Recently the “Right to Try” act was signed into law, opening the door for terminally ill patients nationwide to access experimental drugs to potentially prolong their lives outside of clinical trials.

Pancreatic Cancer Action Network (PanCAN) Associates have received questions about how the right-to-try legislation differs from the existing “expanded access” (also referred to as “compassionate use”) option. Read on to find out what pancreatic cancer patients and caregivers need to know about this new law.

The right-to-try act allows terminally ill patients to try medicines that have passed the basic safety phase (Phase I) of the Food and Drug Administration’s (FDA) approval process and remain in clinical trials, but have not yet been approved for general use. It provides potential choices for extremely ill patients who have exhausted all other treatment options and for whom clinical trials are not an option.

Right-to-try is similar to expanded access, however, the primary difference is FDA permission for use is not required. The FDA’s expanded access program is still in place; right-to-try has opened another avenue for patients to use.

Through the expanded access law, terminally ill patients without other options to access investigational drugs through clinical trials can submit applications with their doctor to the FDA to request access.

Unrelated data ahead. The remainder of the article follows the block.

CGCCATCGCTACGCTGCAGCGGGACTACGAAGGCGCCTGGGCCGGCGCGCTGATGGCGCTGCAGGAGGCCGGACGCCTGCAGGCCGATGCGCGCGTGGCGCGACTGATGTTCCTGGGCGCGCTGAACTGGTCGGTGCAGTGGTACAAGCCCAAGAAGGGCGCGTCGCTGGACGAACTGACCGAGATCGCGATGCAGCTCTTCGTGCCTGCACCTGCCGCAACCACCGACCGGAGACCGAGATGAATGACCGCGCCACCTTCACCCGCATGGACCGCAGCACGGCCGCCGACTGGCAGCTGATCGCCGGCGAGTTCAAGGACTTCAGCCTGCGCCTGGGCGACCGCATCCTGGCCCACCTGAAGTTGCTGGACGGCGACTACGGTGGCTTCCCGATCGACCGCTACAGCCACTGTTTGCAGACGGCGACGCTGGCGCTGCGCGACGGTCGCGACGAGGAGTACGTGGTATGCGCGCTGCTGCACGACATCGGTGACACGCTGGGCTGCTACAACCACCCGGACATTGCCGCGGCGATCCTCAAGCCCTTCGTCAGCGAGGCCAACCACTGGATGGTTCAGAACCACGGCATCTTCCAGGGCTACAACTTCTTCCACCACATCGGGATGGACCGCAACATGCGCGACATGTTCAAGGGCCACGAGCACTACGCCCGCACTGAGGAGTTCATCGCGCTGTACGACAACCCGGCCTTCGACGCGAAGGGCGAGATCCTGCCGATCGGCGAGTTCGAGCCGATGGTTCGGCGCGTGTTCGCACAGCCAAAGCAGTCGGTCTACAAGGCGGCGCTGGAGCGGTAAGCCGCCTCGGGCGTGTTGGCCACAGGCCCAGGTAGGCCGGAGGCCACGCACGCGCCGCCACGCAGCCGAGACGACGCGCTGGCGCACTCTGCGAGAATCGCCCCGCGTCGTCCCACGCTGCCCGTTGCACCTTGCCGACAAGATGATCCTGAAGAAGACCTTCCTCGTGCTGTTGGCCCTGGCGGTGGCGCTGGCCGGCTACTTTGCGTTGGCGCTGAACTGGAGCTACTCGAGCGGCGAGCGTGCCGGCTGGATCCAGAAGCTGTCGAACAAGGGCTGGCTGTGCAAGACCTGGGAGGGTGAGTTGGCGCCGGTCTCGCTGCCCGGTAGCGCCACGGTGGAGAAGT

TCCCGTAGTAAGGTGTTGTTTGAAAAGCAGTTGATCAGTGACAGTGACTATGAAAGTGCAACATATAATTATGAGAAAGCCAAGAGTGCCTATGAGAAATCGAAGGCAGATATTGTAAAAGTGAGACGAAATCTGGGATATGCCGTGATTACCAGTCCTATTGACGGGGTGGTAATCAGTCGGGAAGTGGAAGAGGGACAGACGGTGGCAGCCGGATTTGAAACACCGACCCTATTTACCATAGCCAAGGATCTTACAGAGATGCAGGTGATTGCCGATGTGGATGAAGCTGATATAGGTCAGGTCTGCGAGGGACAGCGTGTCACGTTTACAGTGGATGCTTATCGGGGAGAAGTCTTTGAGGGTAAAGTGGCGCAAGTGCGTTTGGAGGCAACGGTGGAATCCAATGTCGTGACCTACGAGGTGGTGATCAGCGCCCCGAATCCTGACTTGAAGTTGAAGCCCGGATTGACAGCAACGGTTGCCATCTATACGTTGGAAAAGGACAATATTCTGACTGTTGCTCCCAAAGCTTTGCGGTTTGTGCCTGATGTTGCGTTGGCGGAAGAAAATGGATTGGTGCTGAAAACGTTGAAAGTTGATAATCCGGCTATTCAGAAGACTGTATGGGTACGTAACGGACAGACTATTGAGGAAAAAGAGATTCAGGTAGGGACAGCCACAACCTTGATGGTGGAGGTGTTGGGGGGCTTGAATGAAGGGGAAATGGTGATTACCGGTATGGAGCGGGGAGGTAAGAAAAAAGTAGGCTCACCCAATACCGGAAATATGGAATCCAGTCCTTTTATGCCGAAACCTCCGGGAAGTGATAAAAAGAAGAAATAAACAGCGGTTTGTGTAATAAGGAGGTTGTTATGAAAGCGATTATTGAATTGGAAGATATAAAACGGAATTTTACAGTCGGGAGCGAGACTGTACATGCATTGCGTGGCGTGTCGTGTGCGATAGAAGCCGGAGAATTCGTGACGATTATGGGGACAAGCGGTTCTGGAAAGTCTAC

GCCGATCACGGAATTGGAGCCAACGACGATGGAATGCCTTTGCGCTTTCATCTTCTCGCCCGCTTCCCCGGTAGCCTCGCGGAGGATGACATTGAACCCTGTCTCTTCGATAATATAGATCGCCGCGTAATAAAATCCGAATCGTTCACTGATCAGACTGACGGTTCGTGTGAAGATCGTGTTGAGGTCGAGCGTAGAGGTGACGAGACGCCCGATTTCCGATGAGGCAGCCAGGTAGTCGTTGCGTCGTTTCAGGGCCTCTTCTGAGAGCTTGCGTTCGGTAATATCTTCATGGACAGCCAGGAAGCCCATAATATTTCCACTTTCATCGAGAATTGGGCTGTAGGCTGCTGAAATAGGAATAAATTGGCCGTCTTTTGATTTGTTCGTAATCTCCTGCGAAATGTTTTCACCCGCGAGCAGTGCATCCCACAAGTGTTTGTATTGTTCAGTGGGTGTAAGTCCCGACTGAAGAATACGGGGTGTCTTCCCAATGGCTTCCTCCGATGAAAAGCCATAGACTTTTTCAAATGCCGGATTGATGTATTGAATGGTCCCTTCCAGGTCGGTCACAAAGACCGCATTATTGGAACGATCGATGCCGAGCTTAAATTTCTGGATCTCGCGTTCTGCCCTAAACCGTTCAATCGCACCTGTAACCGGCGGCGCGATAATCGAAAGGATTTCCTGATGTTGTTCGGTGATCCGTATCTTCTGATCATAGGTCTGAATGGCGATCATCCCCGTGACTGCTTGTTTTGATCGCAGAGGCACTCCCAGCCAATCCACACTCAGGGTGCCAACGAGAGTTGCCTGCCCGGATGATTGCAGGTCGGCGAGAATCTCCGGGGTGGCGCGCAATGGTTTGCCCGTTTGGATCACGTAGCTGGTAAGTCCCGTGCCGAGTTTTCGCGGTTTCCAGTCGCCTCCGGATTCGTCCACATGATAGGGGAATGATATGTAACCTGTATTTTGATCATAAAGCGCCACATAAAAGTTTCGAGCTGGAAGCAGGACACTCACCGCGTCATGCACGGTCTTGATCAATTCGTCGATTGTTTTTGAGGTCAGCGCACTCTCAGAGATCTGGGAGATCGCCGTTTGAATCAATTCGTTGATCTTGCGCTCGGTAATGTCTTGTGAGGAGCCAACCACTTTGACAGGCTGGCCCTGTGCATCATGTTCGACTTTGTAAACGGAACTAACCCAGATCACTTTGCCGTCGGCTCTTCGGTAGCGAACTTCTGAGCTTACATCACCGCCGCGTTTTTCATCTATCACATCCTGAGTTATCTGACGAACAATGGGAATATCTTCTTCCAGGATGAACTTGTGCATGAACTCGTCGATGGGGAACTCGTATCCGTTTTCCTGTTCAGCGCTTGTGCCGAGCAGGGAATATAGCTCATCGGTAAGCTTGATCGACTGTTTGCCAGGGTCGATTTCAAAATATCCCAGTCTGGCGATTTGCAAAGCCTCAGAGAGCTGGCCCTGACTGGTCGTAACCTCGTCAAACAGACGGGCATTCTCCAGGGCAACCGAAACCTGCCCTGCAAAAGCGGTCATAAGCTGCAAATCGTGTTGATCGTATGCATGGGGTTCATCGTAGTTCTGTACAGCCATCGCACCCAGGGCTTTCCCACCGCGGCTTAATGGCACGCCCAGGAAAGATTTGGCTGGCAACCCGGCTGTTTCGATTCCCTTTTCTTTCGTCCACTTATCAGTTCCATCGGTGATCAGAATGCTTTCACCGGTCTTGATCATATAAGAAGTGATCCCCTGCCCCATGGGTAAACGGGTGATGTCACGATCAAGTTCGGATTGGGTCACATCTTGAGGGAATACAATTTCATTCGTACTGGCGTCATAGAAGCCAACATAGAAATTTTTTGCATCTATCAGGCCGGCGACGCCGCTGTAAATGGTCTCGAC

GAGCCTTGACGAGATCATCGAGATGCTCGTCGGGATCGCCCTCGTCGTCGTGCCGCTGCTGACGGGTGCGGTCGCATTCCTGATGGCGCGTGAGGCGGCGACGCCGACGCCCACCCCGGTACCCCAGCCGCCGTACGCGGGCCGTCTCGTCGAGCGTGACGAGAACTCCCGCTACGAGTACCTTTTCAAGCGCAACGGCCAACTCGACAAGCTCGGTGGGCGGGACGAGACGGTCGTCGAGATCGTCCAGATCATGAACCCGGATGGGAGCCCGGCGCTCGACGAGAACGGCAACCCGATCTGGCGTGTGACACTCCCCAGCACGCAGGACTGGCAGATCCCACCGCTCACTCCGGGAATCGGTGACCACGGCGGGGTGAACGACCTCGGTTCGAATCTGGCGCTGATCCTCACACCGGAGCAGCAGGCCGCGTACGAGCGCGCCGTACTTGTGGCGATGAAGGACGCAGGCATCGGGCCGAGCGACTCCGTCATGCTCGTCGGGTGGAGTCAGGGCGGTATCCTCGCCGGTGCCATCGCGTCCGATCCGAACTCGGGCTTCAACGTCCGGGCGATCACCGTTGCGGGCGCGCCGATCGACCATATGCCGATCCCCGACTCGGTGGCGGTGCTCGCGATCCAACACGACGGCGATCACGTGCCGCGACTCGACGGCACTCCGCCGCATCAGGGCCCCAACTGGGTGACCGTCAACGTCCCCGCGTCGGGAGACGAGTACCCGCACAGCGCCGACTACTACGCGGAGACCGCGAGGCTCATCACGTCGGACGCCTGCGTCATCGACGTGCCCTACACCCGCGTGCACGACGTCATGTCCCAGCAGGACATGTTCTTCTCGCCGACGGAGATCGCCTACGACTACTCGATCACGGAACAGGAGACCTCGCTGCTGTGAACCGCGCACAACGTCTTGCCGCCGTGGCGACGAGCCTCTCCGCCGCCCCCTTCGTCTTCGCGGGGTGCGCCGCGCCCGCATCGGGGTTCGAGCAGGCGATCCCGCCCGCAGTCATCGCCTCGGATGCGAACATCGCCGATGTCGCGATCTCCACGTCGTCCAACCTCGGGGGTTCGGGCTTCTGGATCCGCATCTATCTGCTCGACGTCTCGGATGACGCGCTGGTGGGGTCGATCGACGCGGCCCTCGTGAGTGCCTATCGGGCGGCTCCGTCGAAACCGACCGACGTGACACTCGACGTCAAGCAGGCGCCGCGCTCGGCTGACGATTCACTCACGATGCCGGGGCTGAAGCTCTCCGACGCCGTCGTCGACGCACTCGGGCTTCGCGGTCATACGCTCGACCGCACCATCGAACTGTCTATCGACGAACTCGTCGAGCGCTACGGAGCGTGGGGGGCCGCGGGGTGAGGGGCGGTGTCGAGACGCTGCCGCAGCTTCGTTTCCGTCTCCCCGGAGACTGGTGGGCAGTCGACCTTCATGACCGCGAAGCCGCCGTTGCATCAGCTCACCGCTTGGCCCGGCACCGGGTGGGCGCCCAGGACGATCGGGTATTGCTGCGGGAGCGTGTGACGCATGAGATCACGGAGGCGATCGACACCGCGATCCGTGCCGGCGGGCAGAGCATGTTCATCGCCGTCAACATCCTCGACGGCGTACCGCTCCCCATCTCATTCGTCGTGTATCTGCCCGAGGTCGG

According to a paper authored by Steven Joffe, MD, MPH, professor of medical ethics and health policy at the University of Pennsylvania’s Perelman School of Medicine, over a 10-year period (January 2005 to December 2014), almost all (99 percent) submitted applications for expanded access to nearly 9,000 investigational drugs had been approved for expanded access use.

Since right-to-try bypasses the need for FDA permission, supporters of the act see this differentiator as especially beneficial for terminally ill patients because of the time it saves. Others see FDA oversight as helpful because of the knowledge the FDA provides about how to administer the drug, which typically is only understood by entities involved in the clinical trial, such as the FDA, drug companies and doctors.

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